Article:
Second, the data must be maintained or collected by a US business that:
ï‚· Targets or tailors its products or services to sensitive US government personnel or contractors
ï‚· Maintains or collects such data on greater than 1 million individuals
ï‚· Demonstrates a business objective to maintain or collect such data on more than 1 million individuals,
and such data is an integrated part of the US businessâ€™ primary products or services
Sensitive personal data also includes all genetic information (identifiable or not). For US businesses with
genetic information relating to US citizens, the thresholds identified above (e.g., businesses that maintain
or collect data on greater than 1 million individuals) do not apply.
The term â€œsensitive personalâ€ data excludes (1) data maintained or collected by a US business
concerning its own employees (unless the data pertains to employees of US government contractors who
hold US government personnel security clearances) and (2) data that is a matter of public record, such as
court records or other government records that are generally available to the public.
6. Do the Proposed Regulations introduce new requirements for investments involving foreign government-owned investors?
Yes. FIRRMA provides that CFIUS filings will become mandatory for certain investments by foreign
government-owned investors in TID US businesses, and the Proposed Regulations will implement those
provisions. This filing requirement will apply if:
ï‚· A foreign government holds a voting interest of 49% or more in a foreign investor
ï‚· The foreign investor is acquiring a voting interest of 25% or more in a TID US business
ï‚· The transaction would give the foreign investor control over the US business or is the type of non-
controlling, non-passive investment described in the answer to question 2 in this Client Alert
In determining whether the 49% and 25% thresholds are satisfied, foreign investors must consider both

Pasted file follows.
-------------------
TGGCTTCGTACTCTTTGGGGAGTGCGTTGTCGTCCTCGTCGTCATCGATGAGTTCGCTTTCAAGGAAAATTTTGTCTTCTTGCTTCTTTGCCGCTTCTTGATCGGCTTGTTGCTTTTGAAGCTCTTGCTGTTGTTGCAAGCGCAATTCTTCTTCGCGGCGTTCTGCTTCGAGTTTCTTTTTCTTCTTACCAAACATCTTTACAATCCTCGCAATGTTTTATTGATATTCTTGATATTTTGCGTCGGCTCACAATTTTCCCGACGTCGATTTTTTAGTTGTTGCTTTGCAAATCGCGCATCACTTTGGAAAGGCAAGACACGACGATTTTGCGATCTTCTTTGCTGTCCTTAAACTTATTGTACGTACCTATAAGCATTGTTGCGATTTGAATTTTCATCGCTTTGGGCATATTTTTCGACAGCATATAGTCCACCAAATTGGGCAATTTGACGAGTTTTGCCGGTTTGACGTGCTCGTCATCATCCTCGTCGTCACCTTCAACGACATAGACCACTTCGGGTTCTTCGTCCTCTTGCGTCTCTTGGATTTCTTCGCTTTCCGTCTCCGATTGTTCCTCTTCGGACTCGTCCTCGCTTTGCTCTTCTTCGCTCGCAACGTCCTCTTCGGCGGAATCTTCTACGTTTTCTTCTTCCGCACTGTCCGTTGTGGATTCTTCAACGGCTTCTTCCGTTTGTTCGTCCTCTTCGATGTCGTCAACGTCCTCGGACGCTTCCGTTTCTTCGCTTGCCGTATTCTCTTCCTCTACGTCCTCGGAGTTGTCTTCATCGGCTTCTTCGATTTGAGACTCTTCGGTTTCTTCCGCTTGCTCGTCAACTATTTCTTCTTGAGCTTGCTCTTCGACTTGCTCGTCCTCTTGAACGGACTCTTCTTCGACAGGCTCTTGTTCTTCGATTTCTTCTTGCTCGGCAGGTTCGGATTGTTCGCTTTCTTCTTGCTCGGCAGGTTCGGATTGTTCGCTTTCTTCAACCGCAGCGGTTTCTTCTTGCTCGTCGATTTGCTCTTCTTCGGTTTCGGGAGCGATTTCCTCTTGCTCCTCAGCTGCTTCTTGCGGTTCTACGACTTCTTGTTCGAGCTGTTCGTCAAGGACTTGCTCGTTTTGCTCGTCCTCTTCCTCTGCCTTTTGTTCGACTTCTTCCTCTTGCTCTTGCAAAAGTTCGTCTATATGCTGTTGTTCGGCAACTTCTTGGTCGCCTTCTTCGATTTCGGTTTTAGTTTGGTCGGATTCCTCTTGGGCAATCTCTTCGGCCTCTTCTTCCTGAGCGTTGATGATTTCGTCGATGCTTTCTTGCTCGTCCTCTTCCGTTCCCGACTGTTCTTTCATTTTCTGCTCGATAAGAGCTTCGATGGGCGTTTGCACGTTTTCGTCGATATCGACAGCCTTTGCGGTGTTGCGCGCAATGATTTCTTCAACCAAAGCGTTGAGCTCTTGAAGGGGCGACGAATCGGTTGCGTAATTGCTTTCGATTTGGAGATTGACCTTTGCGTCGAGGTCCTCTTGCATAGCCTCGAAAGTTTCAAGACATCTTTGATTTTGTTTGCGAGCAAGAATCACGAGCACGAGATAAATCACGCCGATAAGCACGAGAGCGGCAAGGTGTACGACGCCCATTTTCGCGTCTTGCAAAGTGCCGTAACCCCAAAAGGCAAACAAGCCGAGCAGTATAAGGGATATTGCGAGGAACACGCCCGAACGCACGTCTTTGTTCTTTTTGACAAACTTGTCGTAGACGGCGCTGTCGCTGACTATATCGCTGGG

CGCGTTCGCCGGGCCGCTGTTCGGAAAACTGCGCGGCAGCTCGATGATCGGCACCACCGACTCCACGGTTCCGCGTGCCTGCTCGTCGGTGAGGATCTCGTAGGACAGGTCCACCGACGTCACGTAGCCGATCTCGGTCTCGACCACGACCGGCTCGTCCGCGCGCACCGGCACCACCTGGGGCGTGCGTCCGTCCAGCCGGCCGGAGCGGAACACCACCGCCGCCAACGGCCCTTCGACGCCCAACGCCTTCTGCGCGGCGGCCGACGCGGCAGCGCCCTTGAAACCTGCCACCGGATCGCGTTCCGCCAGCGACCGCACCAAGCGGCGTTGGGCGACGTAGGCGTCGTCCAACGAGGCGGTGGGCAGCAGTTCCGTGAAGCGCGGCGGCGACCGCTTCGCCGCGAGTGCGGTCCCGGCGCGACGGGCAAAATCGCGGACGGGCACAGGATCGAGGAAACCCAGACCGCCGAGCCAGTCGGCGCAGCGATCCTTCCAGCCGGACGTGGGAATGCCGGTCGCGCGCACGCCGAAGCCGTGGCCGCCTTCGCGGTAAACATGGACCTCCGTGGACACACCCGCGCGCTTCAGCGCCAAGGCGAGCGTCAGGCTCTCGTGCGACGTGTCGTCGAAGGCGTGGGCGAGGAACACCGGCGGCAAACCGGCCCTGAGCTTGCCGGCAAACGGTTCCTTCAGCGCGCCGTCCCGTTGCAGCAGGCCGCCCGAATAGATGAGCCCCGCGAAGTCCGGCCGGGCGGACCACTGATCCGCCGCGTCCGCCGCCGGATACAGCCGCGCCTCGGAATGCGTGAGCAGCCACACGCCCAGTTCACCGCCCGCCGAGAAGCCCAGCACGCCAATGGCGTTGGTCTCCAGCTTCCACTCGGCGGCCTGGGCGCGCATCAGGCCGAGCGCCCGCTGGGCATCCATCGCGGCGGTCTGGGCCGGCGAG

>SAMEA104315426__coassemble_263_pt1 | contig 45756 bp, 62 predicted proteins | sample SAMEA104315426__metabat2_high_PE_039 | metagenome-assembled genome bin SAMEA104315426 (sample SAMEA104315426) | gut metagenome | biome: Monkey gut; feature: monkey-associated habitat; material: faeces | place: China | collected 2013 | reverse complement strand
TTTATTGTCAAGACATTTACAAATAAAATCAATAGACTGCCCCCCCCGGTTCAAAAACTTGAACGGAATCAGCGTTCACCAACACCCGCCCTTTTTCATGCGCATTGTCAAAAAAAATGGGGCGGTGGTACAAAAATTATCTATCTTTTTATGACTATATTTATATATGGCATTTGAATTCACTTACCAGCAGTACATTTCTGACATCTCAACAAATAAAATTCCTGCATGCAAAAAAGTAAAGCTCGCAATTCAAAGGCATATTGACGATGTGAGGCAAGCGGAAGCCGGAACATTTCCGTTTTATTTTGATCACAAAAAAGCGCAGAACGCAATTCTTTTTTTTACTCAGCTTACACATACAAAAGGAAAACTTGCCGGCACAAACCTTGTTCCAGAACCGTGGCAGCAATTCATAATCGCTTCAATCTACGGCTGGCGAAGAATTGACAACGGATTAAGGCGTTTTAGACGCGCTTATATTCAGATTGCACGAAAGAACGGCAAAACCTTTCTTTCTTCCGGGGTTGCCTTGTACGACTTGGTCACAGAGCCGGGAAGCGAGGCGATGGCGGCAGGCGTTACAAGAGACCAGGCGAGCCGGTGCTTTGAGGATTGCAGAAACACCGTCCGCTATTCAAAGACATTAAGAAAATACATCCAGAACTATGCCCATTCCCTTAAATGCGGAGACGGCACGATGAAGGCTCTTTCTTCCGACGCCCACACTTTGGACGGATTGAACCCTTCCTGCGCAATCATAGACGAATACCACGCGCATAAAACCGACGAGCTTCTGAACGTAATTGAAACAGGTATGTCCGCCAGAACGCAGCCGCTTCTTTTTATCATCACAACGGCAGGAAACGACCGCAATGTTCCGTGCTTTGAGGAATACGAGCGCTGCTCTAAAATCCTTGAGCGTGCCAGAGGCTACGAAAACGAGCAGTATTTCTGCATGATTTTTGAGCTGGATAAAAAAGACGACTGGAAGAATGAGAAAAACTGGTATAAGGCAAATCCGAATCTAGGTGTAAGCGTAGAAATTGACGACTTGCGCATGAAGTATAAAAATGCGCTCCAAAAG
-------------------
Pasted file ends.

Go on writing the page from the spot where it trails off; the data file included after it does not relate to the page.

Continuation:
direct and indirect interests, and should treat any voting interest that a parent company holds in a
subsidiary as a 100% voting interest. For instance, if a foreign government owns 100% of the voting
interest in a foreign investor, that foreign investor owns 60% of the voting interest in another company,
and that company is acquiring 25% of the voting interest in a TID US business through the type of non-
controlling, non-passive investment described above, a filing will be required because the regulations will
treat the foreign investor as indirectly acquiring 25% of the US business.
When a filing requirement applies, parties to a transaction will have to submit a full notice or a short-form
declaration at least 30 days before closing (as opposed to the current 45-day period under the existing
Latham & Watkins September 26, 2019 | Number 2544 | Page 6
Notably, although FIRRMA authorizes CFIUS to waive this requirement for particular foreign investors,
the Proposed Regulations do not provide for waivers at this time. However, this requirement relating to
foreign investors with significant government ownership does not apply to qualifying investments through
US-managed investment funds â€” an exception discussed in greater detail in the answer to question 3.
7. Do the Proposed Regulations impose a â€œwhiteâ€ list and a â€œblackâ€ list of foreign investors?